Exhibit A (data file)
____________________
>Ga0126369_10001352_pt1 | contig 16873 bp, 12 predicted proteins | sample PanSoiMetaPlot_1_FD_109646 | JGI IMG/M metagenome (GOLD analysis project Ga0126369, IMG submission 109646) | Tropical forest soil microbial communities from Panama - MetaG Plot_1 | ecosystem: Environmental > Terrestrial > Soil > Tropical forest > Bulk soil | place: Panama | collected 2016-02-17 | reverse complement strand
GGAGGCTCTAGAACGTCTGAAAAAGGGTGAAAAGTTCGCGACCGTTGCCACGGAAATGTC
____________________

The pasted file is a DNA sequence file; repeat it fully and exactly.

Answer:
>Ga0126369_10001352_pt1 | contig 16873 bp, 12 predicted proteins | sample PanSoiMetaPlot_1_FD_109646 | JGI IMG/M metagenome (GOLD analysis project Ga0126369, IMG submission 109646) | Tropical forest soil microbial communities from Panama - MetaG Plot_1 | ecosystem: Environmental > Terrestrial > Soil > Tropical forest > Bulk soil | place: Panama | collected 2016-02-17 | reverse complement strand
GGAGGCTCTAGAACGTCTGAAAAAGGGTGAAAAGTTCGCGACCGTTGCCACGGAAATGTC